Officials initially wanted to track the location of virtually every infected person with the technology, which was originally intended to fight terrorism. It theoretically helped Israel determine if people were isolating properly, and would help determine who might have been exposed. Privacy advocates quickly objected, though, and the Israeli parliament put a stop to it after determining that the drawbacks outweighed the benefits.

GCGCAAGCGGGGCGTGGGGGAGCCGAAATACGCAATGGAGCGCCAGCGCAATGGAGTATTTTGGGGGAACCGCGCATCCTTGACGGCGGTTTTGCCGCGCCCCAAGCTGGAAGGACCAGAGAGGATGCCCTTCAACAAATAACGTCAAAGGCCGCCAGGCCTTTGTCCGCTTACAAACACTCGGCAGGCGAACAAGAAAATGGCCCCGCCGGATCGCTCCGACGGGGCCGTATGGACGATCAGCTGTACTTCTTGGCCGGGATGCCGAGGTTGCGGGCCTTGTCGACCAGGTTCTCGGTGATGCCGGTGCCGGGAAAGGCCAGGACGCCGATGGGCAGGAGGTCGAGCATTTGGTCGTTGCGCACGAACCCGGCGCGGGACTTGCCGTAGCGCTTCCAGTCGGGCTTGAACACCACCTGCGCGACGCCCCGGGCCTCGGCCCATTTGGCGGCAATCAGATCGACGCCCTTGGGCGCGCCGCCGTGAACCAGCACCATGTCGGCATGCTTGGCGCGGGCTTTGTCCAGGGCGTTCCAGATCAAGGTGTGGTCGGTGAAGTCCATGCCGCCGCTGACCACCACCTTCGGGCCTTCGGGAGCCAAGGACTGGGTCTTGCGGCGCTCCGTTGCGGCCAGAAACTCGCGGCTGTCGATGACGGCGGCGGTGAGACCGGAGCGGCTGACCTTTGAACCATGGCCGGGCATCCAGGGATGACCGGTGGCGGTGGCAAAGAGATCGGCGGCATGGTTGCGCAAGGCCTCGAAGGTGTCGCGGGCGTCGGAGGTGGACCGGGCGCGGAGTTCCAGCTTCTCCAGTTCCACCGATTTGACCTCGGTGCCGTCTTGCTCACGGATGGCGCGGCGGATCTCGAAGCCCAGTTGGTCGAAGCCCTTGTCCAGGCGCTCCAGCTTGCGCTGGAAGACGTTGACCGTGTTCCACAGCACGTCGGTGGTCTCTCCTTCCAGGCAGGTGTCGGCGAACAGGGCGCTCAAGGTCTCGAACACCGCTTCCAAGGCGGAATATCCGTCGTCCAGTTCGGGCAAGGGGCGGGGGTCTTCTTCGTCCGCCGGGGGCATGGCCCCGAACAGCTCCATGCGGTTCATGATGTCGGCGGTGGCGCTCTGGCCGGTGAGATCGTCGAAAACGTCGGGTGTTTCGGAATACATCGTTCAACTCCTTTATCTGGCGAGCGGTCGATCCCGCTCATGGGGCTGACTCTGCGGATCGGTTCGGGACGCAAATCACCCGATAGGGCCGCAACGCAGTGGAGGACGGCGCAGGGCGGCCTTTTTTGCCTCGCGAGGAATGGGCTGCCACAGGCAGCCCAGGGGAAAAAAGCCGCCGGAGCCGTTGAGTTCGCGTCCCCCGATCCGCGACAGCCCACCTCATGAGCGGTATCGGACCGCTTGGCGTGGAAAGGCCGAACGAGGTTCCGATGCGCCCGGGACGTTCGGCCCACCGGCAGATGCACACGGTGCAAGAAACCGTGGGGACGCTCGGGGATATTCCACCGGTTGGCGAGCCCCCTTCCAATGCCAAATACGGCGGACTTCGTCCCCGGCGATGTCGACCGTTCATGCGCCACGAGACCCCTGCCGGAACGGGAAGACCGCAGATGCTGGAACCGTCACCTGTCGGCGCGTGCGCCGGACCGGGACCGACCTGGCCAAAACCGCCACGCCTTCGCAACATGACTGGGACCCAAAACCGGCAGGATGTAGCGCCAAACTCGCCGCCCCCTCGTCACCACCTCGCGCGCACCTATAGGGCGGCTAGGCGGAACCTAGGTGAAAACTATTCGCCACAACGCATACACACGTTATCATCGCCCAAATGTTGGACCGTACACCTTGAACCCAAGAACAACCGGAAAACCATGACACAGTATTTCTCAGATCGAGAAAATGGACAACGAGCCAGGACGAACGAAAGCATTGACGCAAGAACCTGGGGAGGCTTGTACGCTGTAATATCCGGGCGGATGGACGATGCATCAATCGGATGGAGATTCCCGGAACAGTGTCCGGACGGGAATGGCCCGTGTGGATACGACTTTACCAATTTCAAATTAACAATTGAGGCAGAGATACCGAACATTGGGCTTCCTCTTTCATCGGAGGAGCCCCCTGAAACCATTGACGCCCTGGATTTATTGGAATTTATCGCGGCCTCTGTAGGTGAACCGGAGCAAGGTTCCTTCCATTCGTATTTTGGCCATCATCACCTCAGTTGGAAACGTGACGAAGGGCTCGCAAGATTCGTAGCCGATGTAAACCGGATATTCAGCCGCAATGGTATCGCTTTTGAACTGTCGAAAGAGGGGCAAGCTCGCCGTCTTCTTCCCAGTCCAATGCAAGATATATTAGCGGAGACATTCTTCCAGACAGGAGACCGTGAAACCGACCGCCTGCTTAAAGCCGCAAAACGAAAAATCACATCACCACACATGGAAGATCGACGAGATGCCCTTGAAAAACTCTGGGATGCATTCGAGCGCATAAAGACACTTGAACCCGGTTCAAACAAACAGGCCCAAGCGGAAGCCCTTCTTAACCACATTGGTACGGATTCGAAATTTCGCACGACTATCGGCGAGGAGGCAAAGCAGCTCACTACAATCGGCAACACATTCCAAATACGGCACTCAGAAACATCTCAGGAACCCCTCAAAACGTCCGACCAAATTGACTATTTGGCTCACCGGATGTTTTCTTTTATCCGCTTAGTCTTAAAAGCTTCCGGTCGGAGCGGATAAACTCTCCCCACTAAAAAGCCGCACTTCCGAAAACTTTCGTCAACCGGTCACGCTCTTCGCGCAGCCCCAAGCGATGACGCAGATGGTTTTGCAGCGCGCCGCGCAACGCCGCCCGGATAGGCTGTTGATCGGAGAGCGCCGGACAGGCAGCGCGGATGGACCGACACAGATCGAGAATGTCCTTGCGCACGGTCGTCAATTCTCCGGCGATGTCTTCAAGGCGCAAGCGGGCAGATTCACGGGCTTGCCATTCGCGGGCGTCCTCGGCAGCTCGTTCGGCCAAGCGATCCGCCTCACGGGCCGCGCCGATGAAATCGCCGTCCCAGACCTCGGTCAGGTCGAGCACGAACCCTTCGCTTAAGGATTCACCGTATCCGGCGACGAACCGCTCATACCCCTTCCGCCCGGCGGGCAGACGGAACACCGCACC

The decision could influence how other countries approach COVID-19 tracking. While demands for direct surveillance have been rare, there’s still concern over the privacy protections for measures like contact tracing. Other nations may be reluctant to ask for location data if they expect those requests to be shot down.